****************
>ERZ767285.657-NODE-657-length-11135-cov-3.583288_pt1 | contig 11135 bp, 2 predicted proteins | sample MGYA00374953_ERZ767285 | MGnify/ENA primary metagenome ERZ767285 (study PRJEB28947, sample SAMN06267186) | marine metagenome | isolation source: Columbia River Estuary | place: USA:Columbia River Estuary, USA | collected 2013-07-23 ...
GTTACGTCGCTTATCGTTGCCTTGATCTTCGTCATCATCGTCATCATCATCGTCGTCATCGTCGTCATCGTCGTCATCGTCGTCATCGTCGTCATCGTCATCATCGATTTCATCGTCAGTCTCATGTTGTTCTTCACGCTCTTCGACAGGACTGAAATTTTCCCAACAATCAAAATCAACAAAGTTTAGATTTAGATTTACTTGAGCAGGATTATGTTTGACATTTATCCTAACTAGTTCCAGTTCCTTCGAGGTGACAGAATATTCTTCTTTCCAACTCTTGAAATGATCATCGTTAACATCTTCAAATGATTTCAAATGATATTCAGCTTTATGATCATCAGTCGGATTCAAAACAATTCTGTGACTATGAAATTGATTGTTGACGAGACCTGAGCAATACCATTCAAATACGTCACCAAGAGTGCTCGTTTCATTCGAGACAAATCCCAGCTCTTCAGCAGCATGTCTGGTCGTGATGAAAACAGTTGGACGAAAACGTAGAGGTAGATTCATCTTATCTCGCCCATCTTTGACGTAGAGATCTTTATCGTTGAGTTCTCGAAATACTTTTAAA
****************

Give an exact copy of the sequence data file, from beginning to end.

>ERZ767285.657-NODE-657-length-11135-cov-3.583288_pt1 | contig 11135 bp, 2 predicted proteins | sample MGYA00374953_ERZ767285 | MGnify/ENA primary metagenome ERZ767285 (study PRJEB28947, sample SAMN06267186) | marine metagenome | isolation source: Columbia River Estuary | place: USA:Columbia River Estuary, USA | collected 2013-07-23 ...
GTTACGTCGCTTATCGTTGCCTTGATCTTCGTCATCATCGTCATCATCATCGTCGTCATCGTCGTCATCGTCGTCATCGTCGTCATCGTCGTCATCGTCATCATCGATTTCATCGTCAGTCTCATGTTGTTCTTCACGCTCTTCGACAGGACTGAAATTTTCCCAACAATCAAAATCAACAAAGTTTAGATTTAGATTTACTTGAGCAGGATTATGTTTGACATTTATCCTAACTAGTTCCAGTTCCTTCGAGGTGACAGAATATTCTTCTTTCCAACTCTTGAAATGATCATCGTTAACATCTTCAAATGATTTCAAATGATATTCAGCTTTATGATCATCAGTCGGATTCAAAACAATTCTGTGACTATGAAATTGATTGTTGACGAGACCTGAGCAATACCATTCAAATACGTCACCAAGAGTGCTCGTTTCATTCGAGACAAATCCCAGCTCTTCAGCAGCATGTCTGGTCGTGATGAAAACAGTTGGACGAAAACGTAGAGGTAGATTCATCTTATCTCGCCCATCTTTGACGTAGAGATCTTTATCGTTGAGTTCTCGAAATACTTTTAAA